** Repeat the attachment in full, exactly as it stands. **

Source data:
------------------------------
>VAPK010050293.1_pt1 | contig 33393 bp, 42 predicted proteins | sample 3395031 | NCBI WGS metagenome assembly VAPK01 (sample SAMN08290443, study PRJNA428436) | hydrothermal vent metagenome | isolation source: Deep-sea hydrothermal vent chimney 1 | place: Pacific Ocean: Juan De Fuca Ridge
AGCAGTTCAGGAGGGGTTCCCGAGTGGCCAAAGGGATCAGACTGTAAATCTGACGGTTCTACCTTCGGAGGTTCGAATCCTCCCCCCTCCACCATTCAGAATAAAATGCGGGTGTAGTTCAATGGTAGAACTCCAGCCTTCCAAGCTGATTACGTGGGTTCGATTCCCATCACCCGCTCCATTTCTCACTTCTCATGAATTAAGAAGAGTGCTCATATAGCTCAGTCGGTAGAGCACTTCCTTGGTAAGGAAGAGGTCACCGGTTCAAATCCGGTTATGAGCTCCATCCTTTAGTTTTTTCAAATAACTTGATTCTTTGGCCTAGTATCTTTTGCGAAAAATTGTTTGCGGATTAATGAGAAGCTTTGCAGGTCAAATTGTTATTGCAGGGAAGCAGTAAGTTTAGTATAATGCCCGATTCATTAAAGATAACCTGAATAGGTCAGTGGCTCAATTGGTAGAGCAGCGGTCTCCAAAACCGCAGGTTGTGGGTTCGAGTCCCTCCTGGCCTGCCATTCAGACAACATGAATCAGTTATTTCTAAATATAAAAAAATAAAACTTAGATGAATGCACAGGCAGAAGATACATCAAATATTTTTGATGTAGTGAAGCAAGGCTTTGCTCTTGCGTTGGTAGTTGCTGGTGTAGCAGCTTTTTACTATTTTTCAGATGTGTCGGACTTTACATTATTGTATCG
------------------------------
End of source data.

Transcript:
>VAPK010050293.1_pt1 | contig 33393 bp, 42 predicted proteins | sample 3395031 | NCBI WGS metagenome assembly VAPK01 (sample SAMN08290443, study PRJNA428436) | hydrothermal vent metagenome | isolation source: Deep-sea hydrothermal vent chimney 1 | place: Pacific Ocean: Juan De Fuca Ridge
AGCAGTTCAGGAGGGGTTCCCGAGTGGCCAAAGGGATCAGACTGTAAATCTGACGGTTCTACCTTCGGAGGTTCGAATCCTCCCCCCTCCACCATTCAGAATAAAATGCGGGTGTAGTTCAATGGTAGAACTCCAGCCTTCCAAGCTGATTACGTGGGTTCGATTCCCATCACCCGCTCCATTTCTCACTTCTCATGAATTAAGAAGAGTGCTCATATAGCTCAGTCGGTAGAGCACTTCCTTGGTAAGGAAGAGGTCACCGGTTCAAATCCGGTTATGAGCTCCATCCTTTAGTTTTTTCAAATAACTTGATTCTTTGGCCTAGTATCTTTTGCGAAAAATTGTTTGCGGATTAATGAGAAGCTTTGCAGGTCAAATTGTTATTGCAGGGAAGCAGTAAGTTTAGTATAATGCCCGATTCATTAAAGATAACCTGAATAGGTCAGTGGCTCAATTGGTAGAGCAGCGGTCTCCAAAACCGCAGGTTGTGGGTTCGAGTCCCTCCTGGCCTGCCATTCAGACAACATGAATCAGTTATTTCTAAATATAAAAAAATAAAACTTAGATGAATGCACAGGCAGAAGATACATCAAATATTTTTGATGTAGTGAAGCAAGGCTTTGCTCTTGCGTTGGTAGTTGCTGGTGTAGCAGCTTTTTACTATTTTTCAGATGTGTCGGACTTTACATTATTGTATCG